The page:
By Ashley Mays
Last December I stood in the kitchen and sliced veggies for dinner at 5:47 pm. At 5:48 pm, I ugly-cried over the squash for absolutely no discernible reason.
It was the weirdest thing. In that moment life was really, really good. My husband and I had just moved across the country a couple of months earlier, fulfilling a long-time dream of mine to live in a warmer climate. I was about to celebrate my birthday with my family. My yard was covered in palm trees instead of snow. But for some crazy reason, it was all I could do to stand there and cry because it felt like my heart was on the cutting board with the zucchini.
After some time to ponder my feelings in the aftermath of the tears, I came to a slightly odd conclusion. I hadn’t been crying in the kitchen because of my circumstances in that moment. I’d been crying because I hadn’t dealt with my emotional clutter months before.
My co-workers in Colorado had been my closest friends for almost seven years, and it was unexpectedly difficult to go from seeing them every day to emailing every so often. But I’d been so grateful for our move that I ignored the sadness and grief I experienced over leaving my job. And, like all the hard stuff in our lives, grief doesn’t disappear if we ignore it.
Back in December my clutter looked like grief. I have clutter that goes by other names as well like past trauma, an unforgiving heart, worry, and betrayal. The list goes on! We’ve all got emotional clutter. Some of it is heavier than the rest, but no matter what it is…it’s gotta go. None of us function as well as we could when we’re suffocating under the weight of unnecessary clutter.
In order to get rid of that stuff, we first have to do a little bit of prayer, reflection, and research. This is a great time to ask God what clutter He’d like us to begin working on. We need to pay attention to our triggers, patterns, and bodies to identify clutter.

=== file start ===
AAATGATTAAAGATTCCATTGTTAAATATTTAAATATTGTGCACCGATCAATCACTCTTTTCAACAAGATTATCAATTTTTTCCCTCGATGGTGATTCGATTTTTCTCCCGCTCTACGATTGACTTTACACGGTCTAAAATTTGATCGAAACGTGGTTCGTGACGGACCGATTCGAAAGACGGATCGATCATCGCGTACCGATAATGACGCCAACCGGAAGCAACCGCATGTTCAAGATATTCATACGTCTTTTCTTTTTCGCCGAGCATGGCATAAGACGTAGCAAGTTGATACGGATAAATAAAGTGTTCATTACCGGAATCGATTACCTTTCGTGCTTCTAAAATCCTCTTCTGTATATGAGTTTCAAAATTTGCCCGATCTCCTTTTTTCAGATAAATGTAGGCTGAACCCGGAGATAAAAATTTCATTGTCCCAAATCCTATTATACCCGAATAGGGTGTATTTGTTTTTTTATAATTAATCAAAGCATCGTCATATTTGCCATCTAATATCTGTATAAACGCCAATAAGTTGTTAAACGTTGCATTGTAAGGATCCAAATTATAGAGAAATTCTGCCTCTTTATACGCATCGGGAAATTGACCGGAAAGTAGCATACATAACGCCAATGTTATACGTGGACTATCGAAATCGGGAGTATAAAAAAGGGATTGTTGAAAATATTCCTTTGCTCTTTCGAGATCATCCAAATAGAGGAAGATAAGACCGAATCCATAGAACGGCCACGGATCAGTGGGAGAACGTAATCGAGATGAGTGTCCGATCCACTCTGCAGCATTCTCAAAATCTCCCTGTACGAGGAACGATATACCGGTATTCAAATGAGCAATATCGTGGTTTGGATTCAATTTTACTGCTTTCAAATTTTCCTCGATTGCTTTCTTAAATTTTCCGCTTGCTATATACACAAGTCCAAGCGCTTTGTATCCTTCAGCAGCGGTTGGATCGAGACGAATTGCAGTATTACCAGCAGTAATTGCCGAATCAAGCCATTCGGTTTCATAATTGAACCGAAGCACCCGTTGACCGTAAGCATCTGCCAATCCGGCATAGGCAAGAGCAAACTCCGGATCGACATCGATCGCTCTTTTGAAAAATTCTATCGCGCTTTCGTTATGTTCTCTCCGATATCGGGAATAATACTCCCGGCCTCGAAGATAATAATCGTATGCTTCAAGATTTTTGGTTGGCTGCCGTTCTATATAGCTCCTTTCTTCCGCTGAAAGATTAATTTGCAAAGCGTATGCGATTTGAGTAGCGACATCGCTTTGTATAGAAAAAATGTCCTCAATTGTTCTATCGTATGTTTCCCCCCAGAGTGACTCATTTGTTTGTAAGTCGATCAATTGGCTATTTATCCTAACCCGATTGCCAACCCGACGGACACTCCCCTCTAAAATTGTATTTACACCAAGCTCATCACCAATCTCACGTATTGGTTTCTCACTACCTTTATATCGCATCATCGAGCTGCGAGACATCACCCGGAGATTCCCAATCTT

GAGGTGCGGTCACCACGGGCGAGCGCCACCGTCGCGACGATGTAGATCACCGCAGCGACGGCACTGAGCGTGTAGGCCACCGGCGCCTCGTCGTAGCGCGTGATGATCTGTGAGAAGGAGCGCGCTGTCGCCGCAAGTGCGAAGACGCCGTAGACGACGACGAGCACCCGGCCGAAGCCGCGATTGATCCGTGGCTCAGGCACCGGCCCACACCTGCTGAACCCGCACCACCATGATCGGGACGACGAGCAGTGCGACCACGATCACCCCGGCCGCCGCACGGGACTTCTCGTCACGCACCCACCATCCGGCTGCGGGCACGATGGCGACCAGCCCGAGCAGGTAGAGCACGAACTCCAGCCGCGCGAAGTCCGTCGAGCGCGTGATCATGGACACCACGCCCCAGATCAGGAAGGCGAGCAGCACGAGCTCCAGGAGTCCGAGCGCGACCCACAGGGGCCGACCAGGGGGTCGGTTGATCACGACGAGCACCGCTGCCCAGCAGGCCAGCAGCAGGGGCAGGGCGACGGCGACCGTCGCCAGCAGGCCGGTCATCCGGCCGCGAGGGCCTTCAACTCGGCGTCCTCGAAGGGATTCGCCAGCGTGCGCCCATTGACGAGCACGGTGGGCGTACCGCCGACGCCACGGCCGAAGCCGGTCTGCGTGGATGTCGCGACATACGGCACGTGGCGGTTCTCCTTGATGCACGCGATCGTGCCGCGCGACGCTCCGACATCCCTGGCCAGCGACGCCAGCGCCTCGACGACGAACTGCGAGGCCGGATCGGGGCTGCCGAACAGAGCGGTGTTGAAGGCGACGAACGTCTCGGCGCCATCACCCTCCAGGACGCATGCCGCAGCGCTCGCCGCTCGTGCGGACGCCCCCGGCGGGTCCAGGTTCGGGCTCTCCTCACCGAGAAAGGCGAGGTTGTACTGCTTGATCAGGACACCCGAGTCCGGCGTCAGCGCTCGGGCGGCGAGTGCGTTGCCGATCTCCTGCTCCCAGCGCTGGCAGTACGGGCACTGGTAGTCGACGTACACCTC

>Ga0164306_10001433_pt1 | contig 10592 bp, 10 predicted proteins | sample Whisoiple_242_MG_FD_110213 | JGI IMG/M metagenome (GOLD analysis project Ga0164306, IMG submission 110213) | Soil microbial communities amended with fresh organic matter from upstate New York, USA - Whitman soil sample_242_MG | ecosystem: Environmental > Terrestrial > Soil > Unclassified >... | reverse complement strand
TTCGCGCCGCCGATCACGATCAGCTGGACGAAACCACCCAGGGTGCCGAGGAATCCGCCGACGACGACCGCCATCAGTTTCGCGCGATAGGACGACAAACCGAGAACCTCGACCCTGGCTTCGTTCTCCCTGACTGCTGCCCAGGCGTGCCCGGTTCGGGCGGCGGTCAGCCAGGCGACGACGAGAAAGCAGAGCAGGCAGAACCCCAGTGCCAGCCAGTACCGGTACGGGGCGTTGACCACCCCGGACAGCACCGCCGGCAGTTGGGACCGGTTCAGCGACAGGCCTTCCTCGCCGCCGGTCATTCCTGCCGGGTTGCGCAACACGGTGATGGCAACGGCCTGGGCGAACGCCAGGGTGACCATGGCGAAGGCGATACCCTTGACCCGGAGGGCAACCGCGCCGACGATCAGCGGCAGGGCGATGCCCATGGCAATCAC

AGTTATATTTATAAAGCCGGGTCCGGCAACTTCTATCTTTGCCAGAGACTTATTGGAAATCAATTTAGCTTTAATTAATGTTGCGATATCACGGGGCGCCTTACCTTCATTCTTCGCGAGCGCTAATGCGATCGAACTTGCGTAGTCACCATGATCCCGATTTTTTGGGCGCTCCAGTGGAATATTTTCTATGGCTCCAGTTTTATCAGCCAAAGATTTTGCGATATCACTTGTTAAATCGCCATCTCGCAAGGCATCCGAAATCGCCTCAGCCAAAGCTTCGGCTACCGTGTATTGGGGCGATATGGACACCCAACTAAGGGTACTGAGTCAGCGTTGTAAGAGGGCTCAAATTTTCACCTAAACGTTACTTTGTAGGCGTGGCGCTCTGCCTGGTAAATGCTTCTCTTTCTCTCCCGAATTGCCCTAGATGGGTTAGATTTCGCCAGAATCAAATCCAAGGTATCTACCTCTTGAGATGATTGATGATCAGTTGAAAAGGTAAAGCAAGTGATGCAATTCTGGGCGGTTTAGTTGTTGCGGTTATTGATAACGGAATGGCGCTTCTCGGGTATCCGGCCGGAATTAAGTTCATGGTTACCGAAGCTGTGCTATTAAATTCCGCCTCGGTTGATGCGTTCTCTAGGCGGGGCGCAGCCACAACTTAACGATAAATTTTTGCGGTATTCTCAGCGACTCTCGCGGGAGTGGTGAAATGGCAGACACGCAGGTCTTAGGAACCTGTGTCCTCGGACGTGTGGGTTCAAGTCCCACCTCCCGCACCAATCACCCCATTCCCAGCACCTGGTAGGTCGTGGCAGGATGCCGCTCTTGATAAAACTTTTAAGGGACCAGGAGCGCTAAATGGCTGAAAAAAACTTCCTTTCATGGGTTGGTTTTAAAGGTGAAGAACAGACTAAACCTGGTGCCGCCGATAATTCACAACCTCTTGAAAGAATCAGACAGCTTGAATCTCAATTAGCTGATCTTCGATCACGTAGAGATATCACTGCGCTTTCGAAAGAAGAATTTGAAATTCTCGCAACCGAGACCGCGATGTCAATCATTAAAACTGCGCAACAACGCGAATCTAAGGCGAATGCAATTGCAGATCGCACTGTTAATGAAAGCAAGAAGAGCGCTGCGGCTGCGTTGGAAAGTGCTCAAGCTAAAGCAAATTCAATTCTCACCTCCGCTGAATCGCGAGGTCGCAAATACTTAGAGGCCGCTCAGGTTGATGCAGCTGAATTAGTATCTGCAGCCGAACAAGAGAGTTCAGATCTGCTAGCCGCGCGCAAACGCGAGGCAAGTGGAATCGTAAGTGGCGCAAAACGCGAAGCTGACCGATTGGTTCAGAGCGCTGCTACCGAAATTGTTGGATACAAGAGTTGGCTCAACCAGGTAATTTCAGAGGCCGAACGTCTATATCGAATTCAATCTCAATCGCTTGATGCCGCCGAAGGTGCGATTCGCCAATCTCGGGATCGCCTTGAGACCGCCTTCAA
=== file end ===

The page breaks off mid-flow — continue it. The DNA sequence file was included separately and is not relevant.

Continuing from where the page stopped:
What sets you off? What habits run your life? How does your body react when confronted with conflict, embarrassment, or fear? Is there a theme that seems to come up over and over?
Once we’ve picked up on a few pieces of clutter, it’s a good idea to find a wise mentor or counselor to help sort out complex emotions, thoughts, and experiences. When we get stuck in ruts we can’t see the best way to deal with our clutter. Thankfully, there are often people in our lives who are already equipped to help us navigate these tough situations. Sometimes all it takes is a couple of dedicated hours to ask the right questions and talk things through.
In order to get rid of the clutter, we also need to lean into the hard stuff. Difficulty does not automatically mean we need to quit. Difficulty is necessary for growth. When we avoid situations because we’re afraid of the pain we’ll experience when we’re working through it all, it gives our clutter more power than it deserves. A lot of times, the only way to make sure we get rid of our emotional clutter is to push through and experience it even when it’s unpleasant.
Finally, once we’ve done the hard work of identifying and dealing with our emotional clutter, it’s important for us to mindfully pursue restoration. When we put intentional effort into feeding our souls through rest, time spent with Jesus, positive relationships, and other activities which promote healing, we’ll find the impact of our emotional clutter begins to fade.
Of course, we need to remember, just like the clutter around our houses, emotional clutter has a tendency to reappear unless we take care of it often. Even when we feel like we’ve dealt with a certain pile of clutter for good, it may show up again. That’s normal and okay. It just means we have to be vigilant and commit to dealing with our emotional clutter every time we recognize it.
Next time you drag the vacuum out of the closet for a little bit of spring cleaning, think about your emotional clutter too. Is there something there that’s been holding you back for a long time? Seek it out and deal with it while you seek out and deal with the dust bunnies under the couch.
Ashley Mays writes award-winning fiction to inspire young women toward strength, dignity, and laughter. She is represented by Rachel Kent of Books & Such Literary Agency. Ashley is unabashedly introverted, a lover of heart-to-heart conversations, and enthusiastic about mentorship. You’re welcome to start a conversation with her on her Facebook profile, her Facebook page, Twitter, Instagram, or her website. If you’d like to hear from her once every few months, her email newsletter is always open to new subscribers.